but not of the athletic variety…

It's called an American Widgeon to distinguish the North American variety from the Eurasian one.

This duck is called an American Widgeon (Anas americana) to distinguish the North American variety from its similar-looking Eurasian close relative (Anas penelope).   Female widgeons look much like female mallards, but with a rounder head and a much shorter bill.

Here’s a duck that really likes its green vegetables and will graze happily in the water on aquatic plants or on land.   Their short, stubby bill provides the leverage to forcefully pull up plants other ducks cannot get.

With its

With the iridescent green stripe on the side and back of its head and a bold white forehead (reflecting a lot of white back at the camera), it is easily recognized among a big group of ducks.

Widgeons (both Eurasian and American) breed in the far northern temperate zone and migrate to southerly latitudes with open water for the winter.  Wikipedia says widgeons are highly gregarious outside of the breeding season, but this guy was all by himself.

An American Tree Sparrow

An American Tree Sparrow (Spizella arborea), looks nothing like a Eurasian Tree Sparrow (Passer montanus), which is a close relative of the familiar House Sparrow.  Furthermore, they don’t hang out in trees, but are ground-feeding and nesting birds.  In fact, they breed in far northern latitudes on the edge of the tundra where trees are scarce!  Did ornithologists run out of ideas for naming birds?

American Tree Sparrows look like a bigger version of a Chipping Sparrow with their chesnut crown and eyestripe, and the mottled brown and tan plumage.  But they have a faint black spot in the middle of their buffy breast feathers that Chipping Sparrows lack.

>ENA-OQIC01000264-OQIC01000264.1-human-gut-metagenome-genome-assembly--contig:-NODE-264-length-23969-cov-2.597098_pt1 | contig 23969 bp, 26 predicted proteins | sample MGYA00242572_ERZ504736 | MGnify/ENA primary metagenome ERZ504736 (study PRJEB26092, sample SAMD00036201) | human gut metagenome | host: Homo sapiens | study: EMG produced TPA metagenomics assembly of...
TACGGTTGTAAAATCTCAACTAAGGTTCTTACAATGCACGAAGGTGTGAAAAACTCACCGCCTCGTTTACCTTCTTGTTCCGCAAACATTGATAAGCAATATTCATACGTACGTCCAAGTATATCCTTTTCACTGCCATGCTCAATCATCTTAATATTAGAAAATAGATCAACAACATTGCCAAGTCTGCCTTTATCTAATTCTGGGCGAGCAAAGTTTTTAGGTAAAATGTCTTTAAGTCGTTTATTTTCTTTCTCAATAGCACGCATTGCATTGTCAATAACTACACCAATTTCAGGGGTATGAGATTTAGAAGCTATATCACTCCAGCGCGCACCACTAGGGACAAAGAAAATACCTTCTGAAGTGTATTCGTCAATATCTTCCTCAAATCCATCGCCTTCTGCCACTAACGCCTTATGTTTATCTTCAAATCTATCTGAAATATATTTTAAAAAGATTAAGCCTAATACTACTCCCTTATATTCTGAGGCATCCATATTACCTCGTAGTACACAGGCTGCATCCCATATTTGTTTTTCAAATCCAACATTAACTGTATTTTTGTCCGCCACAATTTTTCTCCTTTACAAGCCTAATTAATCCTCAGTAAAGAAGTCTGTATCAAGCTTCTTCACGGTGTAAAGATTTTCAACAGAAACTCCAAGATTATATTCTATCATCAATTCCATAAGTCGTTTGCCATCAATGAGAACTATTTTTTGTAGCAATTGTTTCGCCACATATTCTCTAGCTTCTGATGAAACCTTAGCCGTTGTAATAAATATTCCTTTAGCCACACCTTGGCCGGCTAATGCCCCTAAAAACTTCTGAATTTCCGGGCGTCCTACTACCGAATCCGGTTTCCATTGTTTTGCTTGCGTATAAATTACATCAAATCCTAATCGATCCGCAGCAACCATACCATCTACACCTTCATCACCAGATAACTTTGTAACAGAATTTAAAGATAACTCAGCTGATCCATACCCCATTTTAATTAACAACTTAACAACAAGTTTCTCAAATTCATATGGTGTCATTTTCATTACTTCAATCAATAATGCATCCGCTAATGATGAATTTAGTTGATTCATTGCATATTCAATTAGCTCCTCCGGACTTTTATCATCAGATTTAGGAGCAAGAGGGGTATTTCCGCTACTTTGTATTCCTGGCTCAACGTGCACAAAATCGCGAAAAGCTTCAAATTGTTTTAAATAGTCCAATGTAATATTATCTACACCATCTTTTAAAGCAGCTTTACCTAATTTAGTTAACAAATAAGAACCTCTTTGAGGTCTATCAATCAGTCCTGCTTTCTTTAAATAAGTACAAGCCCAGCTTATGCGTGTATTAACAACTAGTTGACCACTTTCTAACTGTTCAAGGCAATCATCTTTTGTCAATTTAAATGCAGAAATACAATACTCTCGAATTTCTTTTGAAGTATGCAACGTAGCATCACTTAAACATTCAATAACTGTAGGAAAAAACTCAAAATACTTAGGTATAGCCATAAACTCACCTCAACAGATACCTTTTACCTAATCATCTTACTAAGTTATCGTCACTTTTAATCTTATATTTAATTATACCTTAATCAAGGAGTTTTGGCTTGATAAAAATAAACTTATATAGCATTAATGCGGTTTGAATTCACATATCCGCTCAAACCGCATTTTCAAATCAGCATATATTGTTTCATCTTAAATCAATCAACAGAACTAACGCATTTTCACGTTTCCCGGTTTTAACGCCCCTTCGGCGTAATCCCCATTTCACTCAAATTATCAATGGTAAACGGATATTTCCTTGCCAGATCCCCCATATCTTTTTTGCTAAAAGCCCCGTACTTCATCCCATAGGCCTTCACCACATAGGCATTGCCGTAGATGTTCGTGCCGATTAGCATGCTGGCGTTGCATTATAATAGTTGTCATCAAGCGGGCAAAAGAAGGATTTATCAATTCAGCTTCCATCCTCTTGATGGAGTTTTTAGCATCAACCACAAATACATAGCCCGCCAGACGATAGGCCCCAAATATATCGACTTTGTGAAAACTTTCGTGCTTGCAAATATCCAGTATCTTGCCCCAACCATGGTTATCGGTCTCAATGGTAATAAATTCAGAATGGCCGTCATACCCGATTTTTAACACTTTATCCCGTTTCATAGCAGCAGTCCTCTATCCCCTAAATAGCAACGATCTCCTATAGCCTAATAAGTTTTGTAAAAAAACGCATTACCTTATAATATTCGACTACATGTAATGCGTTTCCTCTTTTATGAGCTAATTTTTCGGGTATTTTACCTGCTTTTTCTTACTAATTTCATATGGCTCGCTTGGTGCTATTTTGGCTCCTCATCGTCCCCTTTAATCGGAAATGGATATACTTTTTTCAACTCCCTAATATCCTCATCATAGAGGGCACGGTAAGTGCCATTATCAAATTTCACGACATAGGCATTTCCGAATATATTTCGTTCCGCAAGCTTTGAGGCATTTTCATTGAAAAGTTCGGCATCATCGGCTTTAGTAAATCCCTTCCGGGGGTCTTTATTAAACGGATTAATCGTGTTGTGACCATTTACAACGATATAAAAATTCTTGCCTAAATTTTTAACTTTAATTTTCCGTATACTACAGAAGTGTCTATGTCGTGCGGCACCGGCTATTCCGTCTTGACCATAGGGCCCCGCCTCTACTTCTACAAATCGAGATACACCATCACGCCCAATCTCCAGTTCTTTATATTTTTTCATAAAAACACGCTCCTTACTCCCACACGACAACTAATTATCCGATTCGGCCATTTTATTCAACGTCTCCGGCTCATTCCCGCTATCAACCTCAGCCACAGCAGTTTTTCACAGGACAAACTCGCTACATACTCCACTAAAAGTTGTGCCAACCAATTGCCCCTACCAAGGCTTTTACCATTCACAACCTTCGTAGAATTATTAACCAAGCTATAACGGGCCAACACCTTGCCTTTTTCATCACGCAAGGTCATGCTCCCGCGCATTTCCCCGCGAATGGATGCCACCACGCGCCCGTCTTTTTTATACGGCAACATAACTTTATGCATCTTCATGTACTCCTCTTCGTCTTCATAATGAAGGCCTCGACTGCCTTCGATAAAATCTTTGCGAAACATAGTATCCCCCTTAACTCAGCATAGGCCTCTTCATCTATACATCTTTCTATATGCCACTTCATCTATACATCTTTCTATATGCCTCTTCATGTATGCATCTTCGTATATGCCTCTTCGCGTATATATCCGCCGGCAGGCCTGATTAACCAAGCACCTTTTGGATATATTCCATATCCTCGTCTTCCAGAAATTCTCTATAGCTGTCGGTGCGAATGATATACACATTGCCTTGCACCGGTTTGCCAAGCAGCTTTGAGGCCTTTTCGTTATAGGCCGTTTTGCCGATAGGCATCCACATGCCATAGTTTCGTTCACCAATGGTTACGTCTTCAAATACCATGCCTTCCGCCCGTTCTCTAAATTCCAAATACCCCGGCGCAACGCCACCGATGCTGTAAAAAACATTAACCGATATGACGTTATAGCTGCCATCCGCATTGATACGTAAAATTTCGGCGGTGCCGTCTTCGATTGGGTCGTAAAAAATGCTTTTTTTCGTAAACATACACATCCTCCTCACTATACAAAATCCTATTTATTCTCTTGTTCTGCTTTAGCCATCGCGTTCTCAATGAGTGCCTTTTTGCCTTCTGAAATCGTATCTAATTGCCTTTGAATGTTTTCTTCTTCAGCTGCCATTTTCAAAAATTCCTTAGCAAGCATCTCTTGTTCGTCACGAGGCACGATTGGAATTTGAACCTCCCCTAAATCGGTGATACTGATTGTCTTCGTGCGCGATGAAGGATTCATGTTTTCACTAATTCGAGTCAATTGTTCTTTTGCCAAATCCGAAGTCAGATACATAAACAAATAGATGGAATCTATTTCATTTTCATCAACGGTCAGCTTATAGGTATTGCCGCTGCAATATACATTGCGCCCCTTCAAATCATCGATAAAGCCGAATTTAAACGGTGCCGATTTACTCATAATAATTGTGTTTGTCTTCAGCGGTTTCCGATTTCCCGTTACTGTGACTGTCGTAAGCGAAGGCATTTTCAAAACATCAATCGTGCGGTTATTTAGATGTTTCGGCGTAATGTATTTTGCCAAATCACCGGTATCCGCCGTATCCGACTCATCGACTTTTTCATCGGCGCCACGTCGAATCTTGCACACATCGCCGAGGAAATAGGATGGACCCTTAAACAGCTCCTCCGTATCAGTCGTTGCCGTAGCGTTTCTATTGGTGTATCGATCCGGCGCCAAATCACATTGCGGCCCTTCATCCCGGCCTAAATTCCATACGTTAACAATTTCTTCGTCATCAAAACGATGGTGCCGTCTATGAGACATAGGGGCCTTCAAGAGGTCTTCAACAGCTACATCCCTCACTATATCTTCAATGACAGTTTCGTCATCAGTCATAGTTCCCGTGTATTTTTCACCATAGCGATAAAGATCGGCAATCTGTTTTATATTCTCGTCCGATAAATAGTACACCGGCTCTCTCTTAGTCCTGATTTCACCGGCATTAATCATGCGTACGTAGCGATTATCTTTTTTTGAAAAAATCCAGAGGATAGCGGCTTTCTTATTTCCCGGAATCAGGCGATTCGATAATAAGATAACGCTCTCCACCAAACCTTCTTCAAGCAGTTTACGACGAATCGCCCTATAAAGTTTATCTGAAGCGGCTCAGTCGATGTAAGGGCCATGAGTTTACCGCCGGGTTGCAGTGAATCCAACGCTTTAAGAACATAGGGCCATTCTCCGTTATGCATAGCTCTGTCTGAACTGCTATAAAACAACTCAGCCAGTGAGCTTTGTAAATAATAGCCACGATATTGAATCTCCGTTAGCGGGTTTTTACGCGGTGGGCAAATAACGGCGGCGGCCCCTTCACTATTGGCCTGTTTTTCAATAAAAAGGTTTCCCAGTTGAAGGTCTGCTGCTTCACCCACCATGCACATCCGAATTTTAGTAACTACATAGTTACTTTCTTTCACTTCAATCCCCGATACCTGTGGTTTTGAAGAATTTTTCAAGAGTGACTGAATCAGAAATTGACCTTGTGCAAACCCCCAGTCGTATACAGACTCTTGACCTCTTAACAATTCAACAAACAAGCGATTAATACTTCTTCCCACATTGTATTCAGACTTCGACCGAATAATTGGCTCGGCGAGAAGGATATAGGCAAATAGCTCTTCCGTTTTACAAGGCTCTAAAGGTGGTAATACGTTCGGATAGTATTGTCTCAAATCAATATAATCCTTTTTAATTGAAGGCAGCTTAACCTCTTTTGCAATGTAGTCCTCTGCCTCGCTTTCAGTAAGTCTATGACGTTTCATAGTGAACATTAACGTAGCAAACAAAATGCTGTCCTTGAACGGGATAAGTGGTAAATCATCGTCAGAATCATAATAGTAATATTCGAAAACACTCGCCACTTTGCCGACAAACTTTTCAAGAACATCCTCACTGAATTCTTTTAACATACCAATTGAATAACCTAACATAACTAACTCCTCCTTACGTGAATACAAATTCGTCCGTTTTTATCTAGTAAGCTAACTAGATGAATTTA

american tree sparrow

A small flock of 4 sparrows foraged in the weedy gravel, picking out microscopic (to me) seeds that had fallen there.  I suppose wind-blown seed easily gets trapped in gravel, making it a good place to forage, because the birds spent several minutes scouring the roadbed.

Their plumage camouflages them well in the weedy vegetation.  I didn't even see the bird in the original of this photo until I zoomed in.

Their plumage camouflages them well in the weedy vegetation. I didn’t even see the bird in the original of this photo until I zoomed in.

7 thoughts on “All-Americans

  1. Hello Sue, lovely bird pictures. Your NA wigeon looks more like our teal (Anas crecca) than the wigeon (Anas penelope).

    May be the NA tree sparrow was named by Europeans (of the non-ornithologocal type) because it is similar to ours? It amazes me how they manage to pick out tiny seeds on a gravel road too.

    • Thanks, Finn. I think you are correct about the naming of the Tree Sparrow by immigrants lonely for their homeland fauna, but you would think that ornithologists might have corrected the misnomer. Interesting about the wigeon resembling your teal, and it makes me wonder about their ancestral lineages.

  2. I am glad to see that I am not the only one who tries to photograph sparrows. The way that they forage makes it tough to get unobstructed shots most of the time. I really like your widgeon shots too and have run into the dilemma several times about European birds that have the same common name as the North American birds, but are completely different.

    • They are quite cute in their hopping and poking around, inclining their heads this way and that as they look for the hidden treasures. I have only routinely seen the song and chipping sparrows up close like this. The others seem to do a better job of hiding in the brush.

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